In Danomics Petrophysics users are guided through a workflow that walks them through a number of modules. These modules are located via a dropdown menu at the top center of the window. The modules are listed in the order in which a user should ideally proceed through a project. However, this order is not strictly enforced and the user can start at any module and can seamlessly move both forward and back through the modules. This help article will focus on the Shear Wave Modelling module.

## Shear Log Modelling

### Use Cases

The Shear Log Modelling module is intended to help users generate a calibrated shear sonic log for wells in which only a compressional sonic log was measured, as is often the case. The module uses the Greenberg and Castagna methodologies for calculating a synthetic shear log that can then be used in other calculations, such as in the geomechanics module or the fluid substitution module. A common workflow may be to:

- Identify a well that has a shear sonic log
- Interpret that well through each module through the water saturation
- Navigate to the shear log modelling module
- Identify the parameters that create a good fit between the observed and modelled shear sonic (DTS) curves
- Apply that calibration by using those parameters in the key well (if the present well is not the key well)
- Use those curves in the geomechanics, fluid substitution or other modules.

### Shear Log Modelling parameters

To access the Shear Log Modelling module use the dropdown selection menu located in the top-center area of the window and select the “Shear Log Modelling” option.

Once the module is active there are three parameters that can be set on a zone-by-zone basis. These are the Vs Model to be applied, a scaling factor and a shifting factor.

The Vs Model option allows you to select the model that best fits these observed data. Options include:

- Greenberg & Castagna Sandstone
- Greenberg & Castagna Limestone
- Greenberg & Castagna Dolomite
- Greenberg & Castagna Shale
- Blended Lithology model
- Mudrock Line model.

The Greenberg & Castagna models use the given end-member lithology to reconstruct the shear wave, while the blended lithology model uses the mineral proportions from the mineral inversion module in combination with published mineral properties to determine the shear log response. The Mudrock line model from Castagna et al. to calculate the shear log.

The Scale Factor parameter is a multiplier to help you stretch or squeeze results to obtain a better fit between the observed and calculated DTS curves. The Linear Shift parameter is a simple addition/subtraction from the calculated DTS curve, also designed to help obtain a better fit between observed and calculated results.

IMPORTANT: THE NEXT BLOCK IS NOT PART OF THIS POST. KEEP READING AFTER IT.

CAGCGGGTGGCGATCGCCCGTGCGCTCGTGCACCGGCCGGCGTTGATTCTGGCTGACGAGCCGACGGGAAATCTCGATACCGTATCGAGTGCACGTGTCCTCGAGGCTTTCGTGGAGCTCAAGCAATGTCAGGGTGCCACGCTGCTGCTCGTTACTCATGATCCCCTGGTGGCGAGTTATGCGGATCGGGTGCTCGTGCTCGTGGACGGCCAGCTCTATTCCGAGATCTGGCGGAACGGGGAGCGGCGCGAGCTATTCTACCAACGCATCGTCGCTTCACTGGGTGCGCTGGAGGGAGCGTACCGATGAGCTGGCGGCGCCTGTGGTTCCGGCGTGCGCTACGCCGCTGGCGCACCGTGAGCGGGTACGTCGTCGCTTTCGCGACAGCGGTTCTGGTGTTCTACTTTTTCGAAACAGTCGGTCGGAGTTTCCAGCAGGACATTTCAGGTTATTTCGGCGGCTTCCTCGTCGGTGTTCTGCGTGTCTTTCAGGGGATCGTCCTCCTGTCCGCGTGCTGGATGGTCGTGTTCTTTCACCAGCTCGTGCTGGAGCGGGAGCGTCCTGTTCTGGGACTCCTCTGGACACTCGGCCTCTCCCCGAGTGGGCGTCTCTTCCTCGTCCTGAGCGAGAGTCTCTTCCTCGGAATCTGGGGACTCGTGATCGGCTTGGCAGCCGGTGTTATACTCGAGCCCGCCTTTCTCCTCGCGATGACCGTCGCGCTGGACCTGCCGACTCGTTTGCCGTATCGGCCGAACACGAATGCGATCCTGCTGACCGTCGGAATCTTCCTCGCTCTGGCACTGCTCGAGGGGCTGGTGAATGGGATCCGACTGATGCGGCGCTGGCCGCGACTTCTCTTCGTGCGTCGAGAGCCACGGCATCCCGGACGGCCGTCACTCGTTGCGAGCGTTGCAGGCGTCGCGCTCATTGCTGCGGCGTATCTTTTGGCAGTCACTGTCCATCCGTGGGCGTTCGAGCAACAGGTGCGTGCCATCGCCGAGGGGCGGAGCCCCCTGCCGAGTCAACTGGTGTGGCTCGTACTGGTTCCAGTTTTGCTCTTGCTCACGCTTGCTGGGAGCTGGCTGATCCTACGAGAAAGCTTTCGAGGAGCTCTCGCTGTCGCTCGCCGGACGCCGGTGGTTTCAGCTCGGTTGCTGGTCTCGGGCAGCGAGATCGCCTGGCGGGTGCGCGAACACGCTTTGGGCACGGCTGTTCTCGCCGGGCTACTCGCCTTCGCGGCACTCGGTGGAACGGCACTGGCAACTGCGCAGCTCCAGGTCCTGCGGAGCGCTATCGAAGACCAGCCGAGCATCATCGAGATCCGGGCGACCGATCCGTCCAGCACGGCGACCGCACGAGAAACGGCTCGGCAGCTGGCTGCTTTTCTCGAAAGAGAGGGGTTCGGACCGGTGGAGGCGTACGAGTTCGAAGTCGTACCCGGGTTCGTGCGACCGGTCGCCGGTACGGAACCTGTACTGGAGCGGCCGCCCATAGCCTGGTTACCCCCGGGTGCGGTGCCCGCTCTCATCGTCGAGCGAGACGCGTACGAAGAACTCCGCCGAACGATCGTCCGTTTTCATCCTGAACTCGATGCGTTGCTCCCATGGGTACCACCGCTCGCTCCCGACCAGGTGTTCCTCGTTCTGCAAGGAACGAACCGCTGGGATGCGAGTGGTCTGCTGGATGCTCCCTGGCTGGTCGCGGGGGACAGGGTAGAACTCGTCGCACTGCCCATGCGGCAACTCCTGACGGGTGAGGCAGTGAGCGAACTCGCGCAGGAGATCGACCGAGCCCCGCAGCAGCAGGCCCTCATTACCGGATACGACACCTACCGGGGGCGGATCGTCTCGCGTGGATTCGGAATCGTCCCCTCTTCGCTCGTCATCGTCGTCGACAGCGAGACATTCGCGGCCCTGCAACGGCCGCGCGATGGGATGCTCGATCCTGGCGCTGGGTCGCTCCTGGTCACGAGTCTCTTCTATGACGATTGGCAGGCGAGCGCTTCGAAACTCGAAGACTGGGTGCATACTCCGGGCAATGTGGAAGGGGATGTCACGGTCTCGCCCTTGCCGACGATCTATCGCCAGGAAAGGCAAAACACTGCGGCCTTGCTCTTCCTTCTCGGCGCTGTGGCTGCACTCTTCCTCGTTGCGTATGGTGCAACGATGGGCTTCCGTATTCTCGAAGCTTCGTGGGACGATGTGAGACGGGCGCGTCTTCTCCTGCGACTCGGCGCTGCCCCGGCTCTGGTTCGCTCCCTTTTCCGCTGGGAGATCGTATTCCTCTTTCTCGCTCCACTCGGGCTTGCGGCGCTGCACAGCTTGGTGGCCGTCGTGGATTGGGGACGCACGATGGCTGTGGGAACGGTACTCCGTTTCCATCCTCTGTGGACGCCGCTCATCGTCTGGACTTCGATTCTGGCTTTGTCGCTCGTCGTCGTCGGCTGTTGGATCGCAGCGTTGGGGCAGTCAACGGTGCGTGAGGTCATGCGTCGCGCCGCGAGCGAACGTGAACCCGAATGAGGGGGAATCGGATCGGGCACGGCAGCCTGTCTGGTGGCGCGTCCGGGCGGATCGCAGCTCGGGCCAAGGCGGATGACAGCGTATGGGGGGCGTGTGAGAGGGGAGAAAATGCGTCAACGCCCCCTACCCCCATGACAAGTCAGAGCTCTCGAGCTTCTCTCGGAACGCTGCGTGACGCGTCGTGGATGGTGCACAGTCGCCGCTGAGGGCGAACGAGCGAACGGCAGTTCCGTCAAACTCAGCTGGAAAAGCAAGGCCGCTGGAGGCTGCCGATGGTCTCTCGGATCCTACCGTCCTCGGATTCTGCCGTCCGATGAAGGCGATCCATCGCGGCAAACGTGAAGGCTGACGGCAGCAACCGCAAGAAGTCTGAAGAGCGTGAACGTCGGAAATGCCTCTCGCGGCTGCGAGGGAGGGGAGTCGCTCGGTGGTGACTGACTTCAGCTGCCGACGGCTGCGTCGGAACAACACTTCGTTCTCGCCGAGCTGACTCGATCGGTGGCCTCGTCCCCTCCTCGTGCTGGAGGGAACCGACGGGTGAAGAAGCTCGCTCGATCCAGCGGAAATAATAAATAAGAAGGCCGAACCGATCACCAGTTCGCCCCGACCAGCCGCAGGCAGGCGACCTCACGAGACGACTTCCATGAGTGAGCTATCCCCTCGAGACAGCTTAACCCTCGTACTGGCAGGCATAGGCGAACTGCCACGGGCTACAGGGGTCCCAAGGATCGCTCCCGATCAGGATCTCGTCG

## Calibrating and QC’ing the Model

The log tracks displayed show the results from each of the Greenberg & Castagna end-member models and the Blended Lithology model against the observed DTS log. Red shading indicates the observed DTS is greater than the calculated DTS, while blue shading indicates the opposite. In an ideal match there is very little difference between the curves. The user should evaluate each of the models on a zone-by-zone basis and select the model that gives the best fit in each zone, accounting for their understanding of the lithology. The scaling and shifting parameters can be subsequently applied, however, best practice is to keep the scaling factor as close to 1 as possible and the shifting factor as close to 0 as possible.

There are additional tracks for model QC. The observed vs. modelled Poisson’s ratio track can highlight areas of impossibility (e.g., PR > 0.5 or < 0) as well as highlight areas of severe misfit once the model has been set and calibrated for each zone. A second track shows the modelled and observed shear modulus (G). Once again, after all calibration has been finalized a substantial mismatch between these two would suggest that the model is likely not ideal.

## Key Outputs

The following table provides a listing of some of the key curves used and generated in this module. Key outputs are given in bold font.

Description | Mnemonic | |

Input shear sonic log | dts_final | |

Synthetic shear sonic log | dts_synthetic | |

Final DTS log that is a composite of the input DTS, when available, and synthetic DTS when not available. | dts_rphys | |

Greenberg & Castagna shear log model results (sandstone) | gc_ss_model | |

Greenberg & Castagna shear log model results (limestone) | gc_ls_model | |

Greenberg & Castagna shear log model results (dolomite) | gc_dol_model | |

Greenberg & Castagna shear log model results (shale) | gc_sh_model | |

Blended Lithology shear log model results | dan_vs_model | |

Mudrock Line shear log model results | mudrock_model |

## Troubleshooting

Remember that very few wells in your data set likely have a DTS curve, so it can be useful to use the Filters and set the required logs to “Custom” and enter “dts” in the search box. However, remember to remove this filter once you are ready to move along to other workflows that you want to apply to the broader set of wells.

For many of the results you need to have a porosity calculation available. Make sure that you have set the porosity model in the Porosity Interpretation module before starting the shear log modelling. Ideally you will have completed the Badhole ID & Repair, Clay Volume, TOC Analysis, Mineral Inversion, Porosity Interpretation, and Water Saturation modules before embarking on shear wave modelling as they will impact the results.

An ideal approach, if you have two wells with DTS curves, is to set the parameters on one, and use the other for a blind test. Although this can work at scale and across large numbers of wells, if you need precise results you will need to test your calibration across several wells to gain confidence that it is delivering the desired results.